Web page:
Africa Media Review for July 31, 2020

9 Civilians Die in Two Attacks in Northern Mozambique
At least nine civilians were killed in new attacks carried out by Islamist insurgents in the restive province of Cabo Delgado in northern Mozambique, local sources said. The attacks on the districts of Mocimboa da Praia and Macomia of Cabo Delgado on Wednesday forced the local population to flee their homes, seeking safety in nearby woods, residents told VOA. A group of armed men “hooded with Islamic handkerchiefs” invaded the village of Tandacua in Macomia, searching for food, according to a local resident. The insurgents “arrived around 6 in the evening [local time], so many residents fled the village,” the resident, who declined to give his name, told VOA. … On Tuesday, Islamist militants entered the district of Mocimboa da Praia, killing one civilian at a flour mill before seizing food and livestock. … Since 2017, militant attacks on civilians and government security forces in Cabo Delgado have killed more than 1,000 people and displaced over 210,000 others, according to the United Nations. Locally known as al-Shabab, Ahlu Sunna wa Jama is the main militant group responsible for these attacks in northern Mozambique. VOA

3 Hours after [Governor] Zulum Returns to Maiduguri, Multiple Explosions Rock City
Many people were reportedly dead in multiple explosions that rocked some parts of Maiduguri, Borno State capital. The incident took place nearly three hours when Governor Babagana Zulum, who survived twin attacks on his convoy in Baga and Gajiram general areas returned back to Maiduguri safely. Sources told our Correspondent that four Improvised Explosive Devices, EIDs, were detonated at Customs general area of the metropolis at about 6:30p.m. There was also another report of a bomb blast around Gidan Dambe area, an unspecified number of casualties has been brought to University of Maiduguri Teaching Hospital, UMTH. A credible security source told Vanguard that about 1720hrs, at least four IEDs reportedly exploded around Customs area in Jere Local Government Area of the state, while two persons were said to have been killed and scores injured. Vanguard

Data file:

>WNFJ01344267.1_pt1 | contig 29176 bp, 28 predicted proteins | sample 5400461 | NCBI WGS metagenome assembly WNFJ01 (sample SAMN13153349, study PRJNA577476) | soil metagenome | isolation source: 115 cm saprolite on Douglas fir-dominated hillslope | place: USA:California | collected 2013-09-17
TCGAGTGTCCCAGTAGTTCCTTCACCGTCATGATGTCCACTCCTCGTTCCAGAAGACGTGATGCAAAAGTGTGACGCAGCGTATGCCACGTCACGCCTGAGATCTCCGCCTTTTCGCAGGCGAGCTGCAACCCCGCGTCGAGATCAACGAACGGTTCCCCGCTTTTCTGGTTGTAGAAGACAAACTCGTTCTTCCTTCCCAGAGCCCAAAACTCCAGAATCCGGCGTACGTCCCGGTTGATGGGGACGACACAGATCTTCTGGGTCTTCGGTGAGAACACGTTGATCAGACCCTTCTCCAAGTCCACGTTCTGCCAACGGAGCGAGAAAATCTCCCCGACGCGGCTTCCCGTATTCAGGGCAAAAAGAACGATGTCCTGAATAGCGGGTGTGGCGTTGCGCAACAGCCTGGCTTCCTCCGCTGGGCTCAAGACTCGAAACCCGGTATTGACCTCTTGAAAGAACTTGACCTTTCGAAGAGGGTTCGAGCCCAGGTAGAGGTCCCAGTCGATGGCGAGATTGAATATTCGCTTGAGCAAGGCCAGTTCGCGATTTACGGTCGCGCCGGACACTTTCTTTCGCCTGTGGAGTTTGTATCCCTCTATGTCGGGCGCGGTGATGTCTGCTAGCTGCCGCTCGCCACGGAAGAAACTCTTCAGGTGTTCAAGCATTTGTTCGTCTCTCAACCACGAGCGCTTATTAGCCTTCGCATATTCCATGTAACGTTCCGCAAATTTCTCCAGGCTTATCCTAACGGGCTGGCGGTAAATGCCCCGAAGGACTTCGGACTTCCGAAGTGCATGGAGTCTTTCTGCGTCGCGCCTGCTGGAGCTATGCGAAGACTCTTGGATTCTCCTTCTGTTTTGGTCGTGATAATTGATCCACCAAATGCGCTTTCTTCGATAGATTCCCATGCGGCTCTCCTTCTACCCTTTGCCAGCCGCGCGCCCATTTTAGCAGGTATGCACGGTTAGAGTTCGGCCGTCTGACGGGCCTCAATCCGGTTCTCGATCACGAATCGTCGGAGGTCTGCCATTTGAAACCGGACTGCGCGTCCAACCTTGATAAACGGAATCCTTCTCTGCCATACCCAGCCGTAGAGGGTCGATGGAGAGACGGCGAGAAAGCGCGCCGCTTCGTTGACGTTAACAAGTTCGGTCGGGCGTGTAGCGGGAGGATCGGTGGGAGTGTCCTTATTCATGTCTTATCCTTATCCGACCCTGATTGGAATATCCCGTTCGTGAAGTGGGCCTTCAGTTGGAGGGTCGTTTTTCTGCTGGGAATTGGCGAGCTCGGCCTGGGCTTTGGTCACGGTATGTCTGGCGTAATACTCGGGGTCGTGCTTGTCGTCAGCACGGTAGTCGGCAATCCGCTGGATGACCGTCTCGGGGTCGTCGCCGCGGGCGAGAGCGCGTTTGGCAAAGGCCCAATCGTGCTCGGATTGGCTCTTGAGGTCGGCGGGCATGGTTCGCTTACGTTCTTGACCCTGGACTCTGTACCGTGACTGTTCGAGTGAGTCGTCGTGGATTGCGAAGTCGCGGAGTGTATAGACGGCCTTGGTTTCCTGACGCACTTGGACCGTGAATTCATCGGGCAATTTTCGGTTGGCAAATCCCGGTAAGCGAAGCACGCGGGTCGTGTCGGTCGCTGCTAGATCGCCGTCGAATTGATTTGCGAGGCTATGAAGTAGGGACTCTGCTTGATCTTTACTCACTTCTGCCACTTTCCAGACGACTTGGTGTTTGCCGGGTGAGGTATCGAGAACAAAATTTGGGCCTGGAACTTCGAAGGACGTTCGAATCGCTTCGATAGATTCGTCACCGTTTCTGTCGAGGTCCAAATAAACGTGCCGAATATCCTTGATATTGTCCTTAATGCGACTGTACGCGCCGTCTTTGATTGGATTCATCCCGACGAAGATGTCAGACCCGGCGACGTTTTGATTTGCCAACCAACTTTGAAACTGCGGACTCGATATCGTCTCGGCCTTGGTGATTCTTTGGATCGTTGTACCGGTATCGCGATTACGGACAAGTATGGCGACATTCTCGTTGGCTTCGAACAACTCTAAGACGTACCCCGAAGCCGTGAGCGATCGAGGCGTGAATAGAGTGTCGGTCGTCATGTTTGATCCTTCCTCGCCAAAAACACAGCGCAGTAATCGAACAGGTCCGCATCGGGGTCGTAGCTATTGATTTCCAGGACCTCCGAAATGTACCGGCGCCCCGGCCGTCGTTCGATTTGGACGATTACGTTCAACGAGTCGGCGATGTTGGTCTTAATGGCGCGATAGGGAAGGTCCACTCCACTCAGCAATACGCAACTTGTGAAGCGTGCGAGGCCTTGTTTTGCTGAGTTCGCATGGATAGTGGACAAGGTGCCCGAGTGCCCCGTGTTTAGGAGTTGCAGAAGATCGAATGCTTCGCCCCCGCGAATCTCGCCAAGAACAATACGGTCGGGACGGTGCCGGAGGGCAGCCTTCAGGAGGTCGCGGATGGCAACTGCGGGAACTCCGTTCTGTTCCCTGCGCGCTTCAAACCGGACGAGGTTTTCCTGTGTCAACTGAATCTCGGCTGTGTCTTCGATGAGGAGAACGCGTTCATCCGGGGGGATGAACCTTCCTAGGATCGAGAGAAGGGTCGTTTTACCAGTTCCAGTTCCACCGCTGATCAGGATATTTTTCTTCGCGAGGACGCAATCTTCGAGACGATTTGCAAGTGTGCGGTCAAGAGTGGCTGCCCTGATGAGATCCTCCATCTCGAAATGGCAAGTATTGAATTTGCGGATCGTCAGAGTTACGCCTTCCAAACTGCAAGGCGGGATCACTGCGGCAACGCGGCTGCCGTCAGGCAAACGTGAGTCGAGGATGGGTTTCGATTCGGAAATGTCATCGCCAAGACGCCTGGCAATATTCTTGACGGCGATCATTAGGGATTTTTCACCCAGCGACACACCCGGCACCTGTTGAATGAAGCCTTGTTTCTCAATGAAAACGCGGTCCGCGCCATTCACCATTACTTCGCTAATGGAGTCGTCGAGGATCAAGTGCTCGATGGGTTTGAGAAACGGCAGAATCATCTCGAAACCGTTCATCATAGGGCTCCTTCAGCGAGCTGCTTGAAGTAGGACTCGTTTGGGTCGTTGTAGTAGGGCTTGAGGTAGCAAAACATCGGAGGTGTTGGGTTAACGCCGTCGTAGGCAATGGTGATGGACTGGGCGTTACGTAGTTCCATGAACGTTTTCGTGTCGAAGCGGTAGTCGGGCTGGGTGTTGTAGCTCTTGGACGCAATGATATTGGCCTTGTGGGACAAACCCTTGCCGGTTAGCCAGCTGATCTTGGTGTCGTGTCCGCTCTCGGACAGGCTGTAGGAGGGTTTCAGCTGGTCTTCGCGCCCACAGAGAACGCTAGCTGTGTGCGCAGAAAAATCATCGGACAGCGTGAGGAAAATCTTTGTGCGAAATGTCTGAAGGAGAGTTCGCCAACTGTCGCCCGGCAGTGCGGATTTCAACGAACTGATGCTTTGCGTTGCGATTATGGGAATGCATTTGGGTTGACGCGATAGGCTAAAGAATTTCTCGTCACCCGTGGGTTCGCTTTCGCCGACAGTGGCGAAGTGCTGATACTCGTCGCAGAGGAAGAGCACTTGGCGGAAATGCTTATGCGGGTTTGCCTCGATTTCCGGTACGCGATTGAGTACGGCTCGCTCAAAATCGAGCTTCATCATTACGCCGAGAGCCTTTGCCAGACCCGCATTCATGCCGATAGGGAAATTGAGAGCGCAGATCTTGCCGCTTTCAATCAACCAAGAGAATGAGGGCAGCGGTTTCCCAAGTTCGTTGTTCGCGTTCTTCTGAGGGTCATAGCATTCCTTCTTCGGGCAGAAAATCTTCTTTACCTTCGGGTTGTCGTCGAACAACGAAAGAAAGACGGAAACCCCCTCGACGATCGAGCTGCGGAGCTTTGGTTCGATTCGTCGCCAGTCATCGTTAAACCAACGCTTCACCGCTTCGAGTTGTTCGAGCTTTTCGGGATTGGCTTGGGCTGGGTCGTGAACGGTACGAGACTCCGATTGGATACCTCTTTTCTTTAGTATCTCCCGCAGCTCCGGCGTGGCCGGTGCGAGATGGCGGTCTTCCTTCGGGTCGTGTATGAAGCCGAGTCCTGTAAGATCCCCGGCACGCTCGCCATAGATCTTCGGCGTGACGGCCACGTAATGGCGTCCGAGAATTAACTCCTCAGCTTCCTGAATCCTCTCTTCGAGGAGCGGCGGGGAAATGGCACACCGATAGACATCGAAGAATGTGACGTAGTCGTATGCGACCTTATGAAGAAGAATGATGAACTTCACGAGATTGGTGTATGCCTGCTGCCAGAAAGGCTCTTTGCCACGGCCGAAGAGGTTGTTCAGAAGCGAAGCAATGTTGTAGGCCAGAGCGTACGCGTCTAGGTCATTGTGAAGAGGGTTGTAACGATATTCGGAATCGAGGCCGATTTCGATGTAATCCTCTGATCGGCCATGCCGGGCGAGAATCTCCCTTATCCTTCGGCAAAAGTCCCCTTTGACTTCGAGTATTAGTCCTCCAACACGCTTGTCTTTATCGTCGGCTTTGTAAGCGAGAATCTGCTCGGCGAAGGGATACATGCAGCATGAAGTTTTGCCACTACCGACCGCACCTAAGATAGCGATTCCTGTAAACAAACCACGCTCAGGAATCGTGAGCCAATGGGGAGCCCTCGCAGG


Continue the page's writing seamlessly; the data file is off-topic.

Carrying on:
Nigeria: Inside Oyo Transport Tax Scheme where Corruption, Violence Reign
Amoo struggled to pick up broken parts of his Nissan car’s wing mirror, his demeanor lifeless. He mumbled a few words of complaint, threatening to seek justice. The 35-year-old commercial cab driver had just engaged in a brawl with an official of the Oyo State Park Management System (PMS) on the busy end of Mokola-Roundabout area of Ibadan, the Oyo state capital. … In February, the Oyo State Government launched a new Park Management System (PMS) with the intention of instilling sanity in motor parks and boosting the state Internally Generated Revenue (IGR). … The government thereafter appointed Mukaila Lamidi a.k.a Auxilliary, a former factional chairman of the NURTW in Oyo State, as the Chairman of the State Motor Parks Disciplinary Committee. The appointment of Mr Lamidi, a staunch supporter and political ally of Governor Seyi Makinde, has been a subject of controversies. Opposition elements and other stakeholders have raised concerns about his appointment, because of his criminal past. Premium Times

Africa Closes in on One Million Covid-19 Cases